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Headache Disability in Orofacial Pain Patients

Authors

  • William E. Dando DMD,

  • Morris A. Branch DDS,

  • John P. Maye PhD


  • From the Orofacial Pain Center, Naval Postgraduate Dental School, National Naval Medical Center, Bethesda, MD.

Address all correspondence to Dr. Morris A. Branch, Orofacial Pain Center, Naval Postgraduate Dental School, National Naval Medical Center, 8901 Wisconsin Ave, Bethesda, MD 20889.

Abstract

Objective.—To retrospectively examine the reported history of and the disability caused by headaches in patients presenting for evaluation and treatment of orofacial pain.

Background.—More than 81% of patients with the chief complaint of pain in the orofacial region concomitantly report pain in other body locations. Among the comorbidities frequently reported with orofacial pain are a variety of different headaches types, including migraines, tension type headaches, and chronic daily headaches. The extent of the disability caused by those headache complaints in a large patient population is unknown.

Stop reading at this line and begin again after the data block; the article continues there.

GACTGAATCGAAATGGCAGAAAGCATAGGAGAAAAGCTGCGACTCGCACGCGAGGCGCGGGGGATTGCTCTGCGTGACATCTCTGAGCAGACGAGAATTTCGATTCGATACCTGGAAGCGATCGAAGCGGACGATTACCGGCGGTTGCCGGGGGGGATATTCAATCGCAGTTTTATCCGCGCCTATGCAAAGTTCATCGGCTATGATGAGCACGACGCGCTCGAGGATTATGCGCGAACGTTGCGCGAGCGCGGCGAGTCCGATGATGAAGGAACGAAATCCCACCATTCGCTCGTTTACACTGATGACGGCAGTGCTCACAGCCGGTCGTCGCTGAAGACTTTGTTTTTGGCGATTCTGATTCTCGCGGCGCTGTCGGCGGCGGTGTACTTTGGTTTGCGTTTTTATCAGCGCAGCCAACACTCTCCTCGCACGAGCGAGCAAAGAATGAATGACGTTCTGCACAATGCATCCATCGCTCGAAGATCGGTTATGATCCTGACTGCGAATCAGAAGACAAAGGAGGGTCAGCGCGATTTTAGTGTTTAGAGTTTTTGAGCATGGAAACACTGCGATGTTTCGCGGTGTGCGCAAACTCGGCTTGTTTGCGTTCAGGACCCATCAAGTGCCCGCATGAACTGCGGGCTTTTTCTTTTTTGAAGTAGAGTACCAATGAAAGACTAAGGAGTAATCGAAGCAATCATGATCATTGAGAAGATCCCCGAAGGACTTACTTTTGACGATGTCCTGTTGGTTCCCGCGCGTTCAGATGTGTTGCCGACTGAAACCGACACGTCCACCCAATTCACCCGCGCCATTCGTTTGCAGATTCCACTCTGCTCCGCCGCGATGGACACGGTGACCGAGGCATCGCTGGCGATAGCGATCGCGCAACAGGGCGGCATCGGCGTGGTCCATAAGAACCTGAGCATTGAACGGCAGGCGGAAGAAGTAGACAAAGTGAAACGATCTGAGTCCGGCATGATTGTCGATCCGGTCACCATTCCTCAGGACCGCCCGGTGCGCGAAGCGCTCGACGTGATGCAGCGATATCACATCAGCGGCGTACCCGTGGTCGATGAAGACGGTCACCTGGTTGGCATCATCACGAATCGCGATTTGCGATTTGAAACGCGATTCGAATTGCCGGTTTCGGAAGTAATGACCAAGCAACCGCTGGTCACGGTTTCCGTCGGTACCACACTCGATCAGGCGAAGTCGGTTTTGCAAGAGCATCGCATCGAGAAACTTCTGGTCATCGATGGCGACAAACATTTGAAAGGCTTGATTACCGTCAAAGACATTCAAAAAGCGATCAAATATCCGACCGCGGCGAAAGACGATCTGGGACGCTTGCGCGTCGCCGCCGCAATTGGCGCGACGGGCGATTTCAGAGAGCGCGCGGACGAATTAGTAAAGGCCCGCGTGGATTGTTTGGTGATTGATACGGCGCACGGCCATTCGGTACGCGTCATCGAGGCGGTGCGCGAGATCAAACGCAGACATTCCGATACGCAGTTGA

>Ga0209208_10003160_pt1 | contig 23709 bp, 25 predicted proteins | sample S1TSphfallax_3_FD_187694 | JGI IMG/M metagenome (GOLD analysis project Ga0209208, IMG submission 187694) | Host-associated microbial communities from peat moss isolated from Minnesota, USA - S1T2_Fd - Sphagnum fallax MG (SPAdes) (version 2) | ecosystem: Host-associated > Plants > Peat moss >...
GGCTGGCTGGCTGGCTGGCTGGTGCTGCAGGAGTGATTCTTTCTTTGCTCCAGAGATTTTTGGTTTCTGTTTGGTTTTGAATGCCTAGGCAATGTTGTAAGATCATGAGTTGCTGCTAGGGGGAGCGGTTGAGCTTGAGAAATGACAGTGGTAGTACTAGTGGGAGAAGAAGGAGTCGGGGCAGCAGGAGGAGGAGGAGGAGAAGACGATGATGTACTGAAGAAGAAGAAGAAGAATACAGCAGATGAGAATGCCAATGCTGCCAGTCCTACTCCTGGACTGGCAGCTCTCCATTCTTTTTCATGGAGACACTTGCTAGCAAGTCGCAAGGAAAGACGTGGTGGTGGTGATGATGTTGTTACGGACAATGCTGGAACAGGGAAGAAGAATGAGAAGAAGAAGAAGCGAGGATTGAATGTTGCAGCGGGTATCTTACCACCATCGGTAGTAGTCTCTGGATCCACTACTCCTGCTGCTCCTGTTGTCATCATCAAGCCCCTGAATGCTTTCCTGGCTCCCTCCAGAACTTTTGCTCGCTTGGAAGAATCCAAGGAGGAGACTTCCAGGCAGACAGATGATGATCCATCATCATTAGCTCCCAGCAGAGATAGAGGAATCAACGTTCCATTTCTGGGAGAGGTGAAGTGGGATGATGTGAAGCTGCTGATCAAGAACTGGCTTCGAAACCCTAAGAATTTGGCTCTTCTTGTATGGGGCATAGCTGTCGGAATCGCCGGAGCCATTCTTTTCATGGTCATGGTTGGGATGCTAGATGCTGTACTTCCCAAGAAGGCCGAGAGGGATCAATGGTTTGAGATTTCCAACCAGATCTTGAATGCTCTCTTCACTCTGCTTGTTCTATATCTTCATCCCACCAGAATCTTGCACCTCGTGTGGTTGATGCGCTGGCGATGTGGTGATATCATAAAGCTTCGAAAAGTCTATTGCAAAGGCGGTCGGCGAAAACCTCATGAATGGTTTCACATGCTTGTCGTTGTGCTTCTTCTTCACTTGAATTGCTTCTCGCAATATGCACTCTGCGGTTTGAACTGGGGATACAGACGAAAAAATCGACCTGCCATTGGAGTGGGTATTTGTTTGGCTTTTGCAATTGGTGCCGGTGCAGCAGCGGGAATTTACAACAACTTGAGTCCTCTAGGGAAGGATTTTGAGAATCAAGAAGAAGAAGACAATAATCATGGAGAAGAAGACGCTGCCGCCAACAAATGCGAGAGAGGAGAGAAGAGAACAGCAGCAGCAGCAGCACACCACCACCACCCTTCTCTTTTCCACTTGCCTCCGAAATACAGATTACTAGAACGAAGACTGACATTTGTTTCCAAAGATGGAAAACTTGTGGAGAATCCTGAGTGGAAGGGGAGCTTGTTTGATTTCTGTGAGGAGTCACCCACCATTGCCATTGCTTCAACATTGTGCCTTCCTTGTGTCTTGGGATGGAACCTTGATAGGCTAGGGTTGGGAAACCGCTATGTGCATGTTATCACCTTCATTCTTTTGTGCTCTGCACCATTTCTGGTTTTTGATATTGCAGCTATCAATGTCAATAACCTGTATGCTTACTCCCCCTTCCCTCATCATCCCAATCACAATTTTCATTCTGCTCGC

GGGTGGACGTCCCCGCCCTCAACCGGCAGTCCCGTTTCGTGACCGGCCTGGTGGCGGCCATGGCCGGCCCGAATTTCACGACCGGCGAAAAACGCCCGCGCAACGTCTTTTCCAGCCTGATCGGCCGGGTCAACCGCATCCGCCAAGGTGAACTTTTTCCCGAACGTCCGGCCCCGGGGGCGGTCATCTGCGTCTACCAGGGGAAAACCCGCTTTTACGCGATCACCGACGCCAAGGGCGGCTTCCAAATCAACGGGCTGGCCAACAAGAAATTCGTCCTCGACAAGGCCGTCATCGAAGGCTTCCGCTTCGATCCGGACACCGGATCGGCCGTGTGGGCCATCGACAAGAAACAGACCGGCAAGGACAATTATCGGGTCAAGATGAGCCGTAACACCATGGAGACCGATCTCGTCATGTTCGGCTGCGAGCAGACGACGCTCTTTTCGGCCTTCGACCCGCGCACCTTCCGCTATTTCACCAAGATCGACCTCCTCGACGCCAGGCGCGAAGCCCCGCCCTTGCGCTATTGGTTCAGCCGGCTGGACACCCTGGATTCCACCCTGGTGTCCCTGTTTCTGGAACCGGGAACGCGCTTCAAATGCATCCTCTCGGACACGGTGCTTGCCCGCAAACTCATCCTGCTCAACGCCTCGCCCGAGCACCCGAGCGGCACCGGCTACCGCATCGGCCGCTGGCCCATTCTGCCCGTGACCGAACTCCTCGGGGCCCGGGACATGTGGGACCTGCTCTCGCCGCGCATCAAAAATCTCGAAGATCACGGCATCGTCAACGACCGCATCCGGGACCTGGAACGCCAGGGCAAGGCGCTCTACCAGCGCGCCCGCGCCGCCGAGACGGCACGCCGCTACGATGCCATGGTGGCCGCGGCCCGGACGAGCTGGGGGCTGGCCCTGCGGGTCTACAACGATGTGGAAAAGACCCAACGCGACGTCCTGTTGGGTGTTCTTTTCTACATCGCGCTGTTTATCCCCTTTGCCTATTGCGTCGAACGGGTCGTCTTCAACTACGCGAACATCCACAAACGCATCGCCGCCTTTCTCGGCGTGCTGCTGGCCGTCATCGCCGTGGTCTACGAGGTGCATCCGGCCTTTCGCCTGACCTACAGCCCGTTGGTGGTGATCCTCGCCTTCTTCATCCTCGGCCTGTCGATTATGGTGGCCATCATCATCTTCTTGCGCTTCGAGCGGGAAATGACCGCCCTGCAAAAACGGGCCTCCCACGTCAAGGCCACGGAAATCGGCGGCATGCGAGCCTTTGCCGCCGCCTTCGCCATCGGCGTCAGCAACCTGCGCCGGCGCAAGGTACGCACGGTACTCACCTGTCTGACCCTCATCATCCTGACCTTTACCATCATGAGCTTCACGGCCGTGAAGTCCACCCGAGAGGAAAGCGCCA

Methods.—The Migraine Disability Assessment (MIDAS) is administered to all patients as a part of the initial assessment at the Orofacial Pain Center. This investigation is retrospectively examined the reported history of and the disability caused by headaches in patients who presented for evaluation and treatment of orofacial pain in the Orofacial Pain Center, National Naval Medical Center, Bethesda, MD, between the dates of 1 September 2003 and 1 December 2004.

Results.—In the present study 261 (61.3%) patients reported a headache complaint and 100 (38%) fulfilled the criteria for migraine with or without aura. MIDAS scores were reported by 55.3% of 426 patients with the mean score of 23.68. There were no significant differences in MIDAS scores in relation to the presence or absence of an intracapsular disorder. Patients with masticatory and/or cervical myalgia demonstrated significantly higher MIDAS scores when compared to patients without myalgia.

Conclusions.—These findings clearly demonstrate the necessity for evaluation of headache and related disability in orofacial pain patients.

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